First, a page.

How can I tell if the lake ice is safe?
—Nicole Green, via e-mail
The only way to be 100 per cent safe around lake ice is to stay off it completely. (Sorry to put a damper on your plans for winter fun.) But that said, the Canadian Red Cross recommends that ice be at least 15 cm thick for a single person walking or skating; 20 cm thick for a group; and 25 cm thick for snowmobiling. You can check ice thickness with an ice auger or an ice chisel; you can also ask for advice from local authorities, your municipality, or your lake association—all may monitor ice thickness on your lake. Ice colour can give you a clue as to its strength: Clear blue ice is the strongest; opaque white ice is about half as strong; and grey ice isn’t strong at all—there’s probably water in the ice, from melting.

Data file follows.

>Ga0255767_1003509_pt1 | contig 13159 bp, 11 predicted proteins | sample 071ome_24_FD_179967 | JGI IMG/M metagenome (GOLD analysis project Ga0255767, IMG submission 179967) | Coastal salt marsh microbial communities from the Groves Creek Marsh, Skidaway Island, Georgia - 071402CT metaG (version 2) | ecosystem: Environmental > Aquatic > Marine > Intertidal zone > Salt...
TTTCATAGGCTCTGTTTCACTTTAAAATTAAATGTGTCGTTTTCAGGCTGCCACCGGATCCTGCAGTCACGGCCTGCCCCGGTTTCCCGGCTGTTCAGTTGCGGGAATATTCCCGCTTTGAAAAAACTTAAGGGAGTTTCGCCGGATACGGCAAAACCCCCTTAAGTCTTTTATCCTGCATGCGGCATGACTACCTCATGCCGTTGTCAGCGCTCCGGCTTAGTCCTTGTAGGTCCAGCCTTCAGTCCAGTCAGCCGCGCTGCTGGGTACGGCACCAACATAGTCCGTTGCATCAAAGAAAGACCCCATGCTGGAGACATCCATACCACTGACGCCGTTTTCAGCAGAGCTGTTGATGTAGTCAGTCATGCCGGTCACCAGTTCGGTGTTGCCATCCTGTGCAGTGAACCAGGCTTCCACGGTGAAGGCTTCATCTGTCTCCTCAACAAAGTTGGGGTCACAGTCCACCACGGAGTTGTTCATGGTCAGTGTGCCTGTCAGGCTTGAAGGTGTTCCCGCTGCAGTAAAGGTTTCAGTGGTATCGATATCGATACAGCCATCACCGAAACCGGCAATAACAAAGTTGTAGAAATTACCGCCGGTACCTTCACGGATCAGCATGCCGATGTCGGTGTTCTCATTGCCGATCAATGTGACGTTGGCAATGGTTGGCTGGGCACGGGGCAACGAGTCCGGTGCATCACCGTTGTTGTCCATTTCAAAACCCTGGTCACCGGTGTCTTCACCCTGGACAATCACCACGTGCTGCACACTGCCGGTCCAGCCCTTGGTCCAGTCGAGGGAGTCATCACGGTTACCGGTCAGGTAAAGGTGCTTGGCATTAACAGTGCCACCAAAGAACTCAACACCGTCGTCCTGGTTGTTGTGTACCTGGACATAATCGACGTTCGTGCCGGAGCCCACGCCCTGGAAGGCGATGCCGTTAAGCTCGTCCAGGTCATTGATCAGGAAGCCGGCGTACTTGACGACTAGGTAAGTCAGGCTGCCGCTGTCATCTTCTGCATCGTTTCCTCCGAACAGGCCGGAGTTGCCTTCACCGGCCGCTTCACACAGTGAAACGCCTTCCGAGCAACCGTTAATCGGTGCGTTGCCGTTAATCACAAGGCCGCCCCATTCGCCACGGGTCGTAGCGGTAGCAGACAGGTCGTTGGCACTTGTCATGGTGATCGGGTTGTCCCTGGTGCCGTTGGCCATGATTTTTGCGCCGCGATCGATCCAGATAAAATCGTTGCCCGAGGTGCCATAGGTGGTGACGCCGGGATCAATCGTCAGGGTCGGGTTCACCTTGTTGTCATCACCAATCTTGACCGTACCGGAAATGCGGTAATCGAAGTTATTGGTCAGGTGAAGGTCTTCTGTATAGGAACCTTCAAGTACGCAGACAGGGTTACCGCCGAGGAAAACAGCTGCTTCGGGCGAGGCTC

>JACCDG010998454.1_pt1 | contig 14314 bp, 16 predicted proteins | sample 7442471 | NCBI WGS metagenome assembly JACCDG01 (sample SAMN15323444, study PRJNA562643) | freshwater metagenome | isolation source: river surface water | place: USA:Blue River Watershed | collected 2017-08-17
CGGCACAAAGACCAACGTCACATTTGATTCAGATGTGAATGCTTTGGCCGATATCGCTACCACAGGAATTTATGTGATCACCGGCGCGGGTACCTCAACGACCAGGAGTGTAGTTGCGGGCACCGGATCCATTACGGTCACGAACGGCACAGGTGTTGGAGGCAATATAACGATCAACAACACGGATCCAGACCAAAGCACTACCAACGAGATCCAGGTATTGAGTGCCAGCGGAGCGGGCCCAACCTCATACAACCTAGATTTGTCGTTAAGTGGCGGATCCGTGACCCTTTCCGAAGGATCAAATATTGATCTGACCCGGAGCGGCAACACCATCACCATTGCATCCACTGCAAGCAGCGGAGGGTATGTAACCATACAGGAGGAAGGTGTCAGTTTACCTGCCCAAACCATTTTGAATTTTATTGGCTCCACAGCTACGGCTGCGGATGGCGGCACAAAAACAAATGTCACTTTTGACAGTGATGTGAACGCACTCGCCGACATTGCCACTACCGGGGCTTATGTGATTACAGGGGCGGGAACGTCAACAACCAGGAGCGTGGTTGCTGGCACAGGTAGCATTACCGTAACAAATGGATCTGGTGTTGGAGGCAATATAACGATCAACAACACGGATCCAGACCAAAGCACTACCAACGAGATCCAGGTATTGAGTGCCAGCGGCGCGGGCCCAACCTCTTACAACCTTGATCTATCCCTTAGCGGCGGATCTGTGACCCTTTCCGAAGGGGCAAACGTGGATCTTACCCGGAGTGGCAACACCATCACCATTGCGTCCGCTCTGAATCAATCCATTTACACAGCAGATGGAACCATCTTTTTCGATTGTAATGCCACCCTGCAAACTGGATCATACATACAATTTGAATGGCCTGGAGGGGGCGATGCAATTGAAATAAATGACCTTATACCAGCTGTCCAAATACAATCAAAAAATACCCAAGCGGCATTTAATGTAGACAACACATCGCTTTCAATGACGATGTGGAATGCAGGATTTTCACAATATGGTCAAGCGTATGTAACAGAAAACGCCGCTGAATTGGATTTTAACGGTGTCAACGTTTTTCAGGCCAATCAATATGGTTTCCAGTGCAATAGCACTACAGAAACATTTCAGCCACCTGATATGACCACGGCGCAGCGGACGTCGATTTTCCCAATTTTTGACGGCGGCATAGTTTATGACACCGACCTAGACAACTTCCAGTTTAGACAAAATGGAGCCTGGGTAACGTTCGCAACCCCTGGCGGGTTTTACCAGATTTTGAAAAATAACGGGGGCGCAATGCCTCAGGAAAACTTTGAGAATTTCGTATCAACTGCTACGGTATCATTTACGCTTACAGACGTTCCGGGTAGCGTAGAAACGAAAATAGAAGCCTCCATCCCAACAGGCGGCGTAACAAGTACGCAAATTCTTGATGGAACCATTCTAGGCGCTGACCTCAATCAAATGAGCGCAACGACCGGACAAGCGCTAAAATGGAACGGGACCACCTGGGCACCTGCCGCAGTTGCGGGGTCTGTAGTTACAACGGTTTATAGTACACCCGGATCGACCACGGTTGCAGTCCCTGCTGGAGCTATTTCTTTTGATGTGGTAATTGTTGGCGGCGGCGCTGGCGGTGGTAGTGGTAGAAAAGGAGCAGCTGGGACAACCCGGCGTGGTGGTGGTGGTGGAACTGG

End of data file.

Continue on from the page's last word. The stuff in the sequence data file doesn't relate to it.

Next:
Remember that ice thickness varies throughout the winter and on different parts of the lake. It’s affected by all sorts of factors including depth and size of the water body, currents, salt content, snow cover, and, of course, the weather.